“You’ll never find a better place to work”
“Supervisors and managers are always ready to help and look out for their employees”
“We all cheer each other on and always work together”
You’ve likely heard things like this during a job interview, or maybe you’ve even said them yourself to a potential new employee. But are the statements actually true? At some companies they are, but for the most part, these statements are part of the lies we’ve collectively been telling ourselves and everyone around us. When these new employees actually start, they realize how untrue the statements were in the hiring process. Instead of an open office, they find red tape, bureaucracy, and partitions. Managers are hard to communicate with, and the other employees are disengaged and stand off-ish. It leads to a negative work environment and unhappy employees. After all, no one likes to be told one thing only to realize that it couldn’t be further from the truth.
So how do we counteract these lies? The first step is obviously not to tell them. Don’t promise a certain culture or work environment in an interview that you know isn’t true. It all comes down to transparency, which luckily has become a buzzword and trend in recent years. But talking about transparency and actually being transparent are two different things. How can you truly be transparent? Here are a few ways to start:
1. Be honest. The first step is to stop telling the lies. Telling employees or potential employees one thing when they will clearly soon find out the truth is bound to catch up with you. You can’t keep talking about an amazing office culture that doesn’t exist because employees will soon catch on and are sure to realize that the culture isn’t what you promised. The easiest way to build trust is to be honest from the start.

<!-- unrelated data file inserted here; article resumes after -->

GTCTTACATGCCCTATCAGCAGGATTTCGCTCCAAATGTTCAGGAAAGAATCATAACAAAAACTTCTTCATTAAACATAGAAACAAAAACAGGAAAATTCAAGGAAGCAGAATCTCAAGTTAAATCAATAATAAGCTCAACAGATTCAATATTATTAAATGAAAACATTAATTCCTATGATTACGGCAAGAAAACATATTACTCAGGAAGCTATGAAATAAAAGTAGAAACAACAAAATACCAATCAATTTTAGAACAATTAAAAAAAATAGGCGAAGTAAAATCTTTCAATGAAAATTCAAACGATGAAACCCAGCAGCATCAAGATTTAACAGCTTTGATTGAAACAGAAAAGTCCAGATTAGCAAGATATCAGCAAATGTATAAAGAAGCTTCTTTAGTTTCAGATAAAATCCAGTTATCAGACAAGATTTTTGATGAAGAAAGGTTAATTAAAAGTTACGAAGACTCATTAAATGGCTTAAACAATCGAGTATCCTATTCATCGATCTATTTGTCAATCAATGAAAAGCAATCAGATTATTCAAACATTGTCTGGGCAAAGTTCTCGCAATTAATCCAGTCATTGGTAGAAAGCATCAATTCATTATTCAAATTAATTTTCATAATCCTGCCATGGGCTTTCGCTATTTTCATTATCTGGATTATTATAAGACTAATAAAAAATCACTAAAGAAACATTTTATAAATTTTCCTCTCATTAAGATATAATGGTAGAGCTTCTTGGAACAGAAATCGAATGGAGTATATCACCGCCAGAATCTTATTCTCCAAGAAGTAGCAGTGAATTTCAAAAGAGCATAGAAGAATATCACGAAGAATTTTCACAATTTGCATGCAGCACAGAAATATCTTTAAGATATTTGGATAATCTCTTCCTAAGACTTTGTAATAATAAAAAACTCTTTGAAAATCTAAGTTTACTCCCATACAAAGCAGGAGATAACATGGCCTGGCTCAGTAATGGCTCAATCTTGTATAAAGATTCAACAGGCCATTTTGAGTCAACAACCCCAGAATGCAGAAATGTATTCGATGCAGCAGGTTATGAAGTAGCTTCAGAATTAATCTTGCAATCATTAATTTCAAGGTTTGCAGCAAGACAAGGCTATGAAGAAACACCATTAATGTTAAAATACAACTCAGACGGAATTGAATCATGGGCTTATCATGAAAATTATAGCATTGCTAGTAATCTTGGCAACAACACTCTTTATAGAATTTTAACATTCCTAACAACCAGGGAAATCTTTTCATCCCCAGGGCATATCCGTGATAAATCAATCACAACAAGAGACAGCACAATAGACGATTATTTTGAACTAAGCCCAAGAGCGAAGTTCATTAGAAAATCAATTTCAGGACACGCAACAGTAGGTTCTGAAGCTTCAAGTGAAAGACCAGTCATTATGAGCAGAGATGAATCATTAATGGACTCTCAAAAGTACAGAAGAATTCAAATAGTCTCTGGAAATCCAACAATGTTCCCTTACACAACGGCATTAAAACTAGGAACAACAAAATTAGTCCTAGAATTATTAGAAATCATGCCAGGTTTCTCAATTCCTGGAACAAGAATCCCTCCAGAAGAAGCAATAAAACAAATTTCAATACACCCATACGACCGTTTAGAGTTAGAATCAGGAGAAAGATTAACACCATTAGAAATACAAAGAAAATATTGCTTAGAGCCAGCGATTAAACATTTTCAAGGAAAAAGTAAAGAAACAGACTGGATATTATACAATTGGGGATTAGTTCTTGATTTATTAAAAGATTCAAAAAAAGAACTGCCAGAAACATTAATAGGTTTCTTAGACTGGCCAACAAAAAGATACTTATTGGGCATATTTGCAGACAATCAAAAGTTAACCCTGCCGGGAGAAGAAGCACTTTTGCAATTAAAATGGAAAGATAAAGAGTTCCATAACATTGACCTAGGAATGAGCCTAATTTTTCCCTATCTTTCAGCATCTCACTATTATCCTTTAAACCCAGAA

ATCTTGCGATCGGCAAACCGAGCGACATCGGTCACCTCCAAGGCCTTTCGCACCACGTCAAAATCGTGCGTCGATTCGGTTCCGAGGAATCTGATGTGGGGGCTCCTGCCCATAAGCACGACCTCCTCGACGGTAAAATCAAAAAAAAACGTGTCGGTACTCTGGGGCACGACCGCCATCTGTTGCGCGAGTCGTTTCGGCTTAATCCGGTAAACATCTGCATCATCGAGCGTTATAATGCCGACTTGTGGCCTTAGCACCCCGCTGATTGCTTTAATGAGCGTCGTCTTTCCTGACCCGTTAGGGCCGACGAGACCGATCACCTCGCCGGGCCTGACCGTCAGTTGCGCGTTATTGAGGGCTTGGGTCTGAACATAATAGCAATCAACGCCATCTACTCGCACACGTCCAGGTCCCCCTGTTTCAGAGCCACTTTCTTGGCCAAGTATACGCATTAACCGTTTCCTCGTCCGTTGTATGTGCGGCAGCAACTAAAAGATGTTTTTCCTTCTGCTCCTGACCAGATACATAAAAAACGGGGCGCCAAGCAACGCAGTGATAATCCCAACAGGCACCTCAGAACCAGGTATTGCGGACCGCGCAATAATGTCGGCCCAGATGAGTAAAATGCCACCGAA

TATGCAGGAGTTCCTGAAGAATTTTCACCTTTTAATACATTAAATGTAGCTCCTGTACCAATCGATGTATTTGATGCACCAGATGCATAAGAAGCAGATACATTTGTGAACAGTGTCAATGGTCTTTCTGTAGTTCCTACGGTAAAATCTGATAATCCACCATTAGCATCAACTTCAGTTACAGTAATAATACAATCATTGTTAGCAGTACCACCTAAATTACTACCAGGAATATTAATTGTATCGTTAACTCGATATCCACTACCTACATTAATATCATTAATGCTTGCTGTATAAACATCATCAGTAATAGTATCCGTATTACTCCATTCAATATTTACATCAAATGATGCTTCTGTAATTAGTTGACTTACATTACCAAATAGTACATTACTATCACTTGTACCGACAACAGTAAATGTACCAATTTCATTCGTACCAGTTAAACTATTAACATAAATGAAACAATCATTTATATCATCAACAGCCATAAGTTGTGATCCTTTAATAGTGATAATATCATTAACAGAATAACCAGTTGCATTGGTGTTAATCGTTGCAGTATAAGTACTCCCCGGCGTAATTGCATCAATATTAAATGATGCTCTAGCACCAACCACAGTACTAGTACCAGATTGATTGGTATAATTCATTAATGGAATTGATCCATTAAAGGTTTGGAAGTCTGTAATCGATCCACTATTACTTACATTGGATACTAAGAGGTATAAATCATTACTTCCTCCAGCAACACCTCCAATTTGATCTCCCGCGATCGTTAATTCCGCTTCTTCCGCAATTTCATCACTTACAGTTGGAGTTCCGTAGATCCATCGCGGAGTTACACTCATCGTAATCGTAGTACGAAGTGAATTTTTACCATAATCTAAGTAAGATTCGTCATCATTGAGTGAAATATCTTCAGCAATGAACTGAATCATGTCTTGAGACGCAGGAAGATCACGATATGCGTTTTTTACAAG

2. Own your faults. Not every organization is perfect. You’ll gain much more respect from employees if you can own the things you need to improve instead of making excuses or lying about them. If you know your office layout is lacking, make a plan to fix it and acknowledge that there’s an issue. Being open can lead to an honest conversation about what needs to change. Humility as individuals and as an organization can go a long way.
3. Get others involved. The key to being transparent is to open your organization up to involvement from others. Share updates with employees and customers and invite them to give you feedback. Consider it an open window into your offices–there aren’t any secrets or lies, but rather ways to open up and talk to each other.
4. Be strategic. There’s not one way to be transparent, and what works for one organization might not work for another. Look at ways you can implement openness and honesty that match your culture and the needs of your employees. For some companies, that could be regular town hall sessions with the CEO, while other organizations could benefit from an open door policy. Make sure your transparency goals contribute to your overall growth and employee strategy.
Telling the lies is part of the reason billions of people around the world are stuck in jobs where they don’t feel valued or appreciated. No one wants to end up in this situation, but it happens when people believe they’ll be working in a certain atmosphere but end up in something totally different. Let’s fight employee disengagement, stop telling lies, and turn to transparency–it will make a huge difference in our employees and organizations.Learn more by watching this video here.
My new book, The Employee Experience Advantage (Wiley) analyzes over 250 global organizations to understand how to create a place where people genuinely want to show up to work. Get my free training series to create powerful Employee Experiences, or become a member of the new Facebook Community The Future If… and join the discussion.